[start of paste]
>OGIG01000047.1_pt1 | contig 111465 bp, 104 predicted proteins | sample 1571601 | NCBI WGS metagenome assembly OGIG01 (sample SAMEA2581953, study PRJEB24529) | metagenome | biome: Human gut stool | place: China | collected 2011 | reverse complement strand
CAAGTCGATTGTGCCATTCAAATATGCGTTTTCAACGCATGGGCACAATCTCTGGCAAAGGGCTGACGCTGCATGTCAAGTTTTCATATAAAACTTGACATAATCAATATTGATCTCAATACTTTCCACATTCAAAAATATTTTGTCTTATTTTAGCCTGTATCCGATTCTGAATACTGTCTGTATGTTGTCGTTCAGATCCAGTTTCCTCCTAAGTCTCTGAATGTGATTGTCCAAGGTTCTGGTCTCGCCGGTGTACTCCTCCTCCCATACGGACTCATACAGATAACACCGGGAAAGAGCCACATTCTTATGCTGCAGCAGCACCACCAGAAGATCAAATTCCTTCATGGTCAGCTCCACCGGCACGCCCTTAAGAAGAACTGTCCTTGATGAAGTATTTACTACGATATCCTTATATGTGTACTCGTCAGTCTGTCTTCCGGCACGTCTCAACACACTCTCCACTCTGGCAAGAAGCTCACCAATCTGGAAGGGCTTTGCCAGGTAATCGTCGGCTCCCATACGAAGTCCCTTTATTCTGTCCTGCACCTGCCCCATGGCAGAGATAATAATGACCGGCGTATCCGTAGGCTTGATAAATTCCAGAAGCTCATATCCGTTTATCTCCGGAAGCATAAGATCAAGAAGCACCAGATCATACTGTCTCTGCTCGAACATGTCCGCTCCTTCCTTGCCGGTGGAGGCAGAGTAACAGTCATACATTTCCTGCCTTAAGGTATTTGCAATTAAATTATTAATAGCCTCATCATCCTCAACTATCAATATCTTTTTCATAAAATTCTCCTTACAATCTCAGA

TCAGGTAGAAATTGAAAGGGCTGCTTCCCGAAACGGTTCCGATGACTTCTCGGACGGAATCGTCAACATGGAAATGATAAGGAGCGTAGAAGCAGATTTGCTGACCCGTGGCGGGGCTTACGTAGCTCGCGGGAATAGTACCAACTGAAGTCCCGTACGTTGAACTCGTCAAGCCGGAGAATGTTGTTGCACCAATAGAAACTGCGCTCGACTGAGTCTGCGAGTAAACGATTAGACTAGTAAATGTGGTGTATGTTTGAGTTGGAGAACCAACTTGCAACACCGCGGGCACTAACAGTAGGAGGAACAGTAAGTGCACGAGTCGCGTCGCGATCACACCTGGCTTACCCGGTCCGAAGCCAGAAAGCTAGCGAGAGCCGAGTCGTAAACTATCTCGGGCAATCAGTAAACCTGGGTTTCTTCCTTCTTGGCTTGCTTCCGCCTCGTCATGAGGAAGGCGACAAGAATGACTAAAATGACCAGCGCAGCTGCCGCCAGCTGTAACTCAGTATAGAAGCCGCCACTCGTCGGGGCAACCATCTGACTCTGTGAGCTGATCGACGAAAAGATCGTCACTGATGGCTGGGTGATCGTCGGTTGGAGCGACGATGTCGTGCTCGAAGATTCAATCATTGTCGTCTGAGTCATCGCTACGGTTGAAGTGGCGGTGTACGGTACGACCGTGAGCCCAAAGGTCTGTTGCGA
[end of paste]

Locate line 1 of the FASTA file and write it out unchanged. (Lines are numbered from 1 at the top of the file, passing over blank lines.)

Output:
>OGIG01000047.1_pt1 | contig 111465 bp, 104 predicted proteins | sample 1571601 | NCBI WGS metagenome assembly OGIG01 (sample SAMEA2581953, study PRJEB24529) | metagenome | biome: Human gut stool | place: China | collected 2011 | reverse complement strand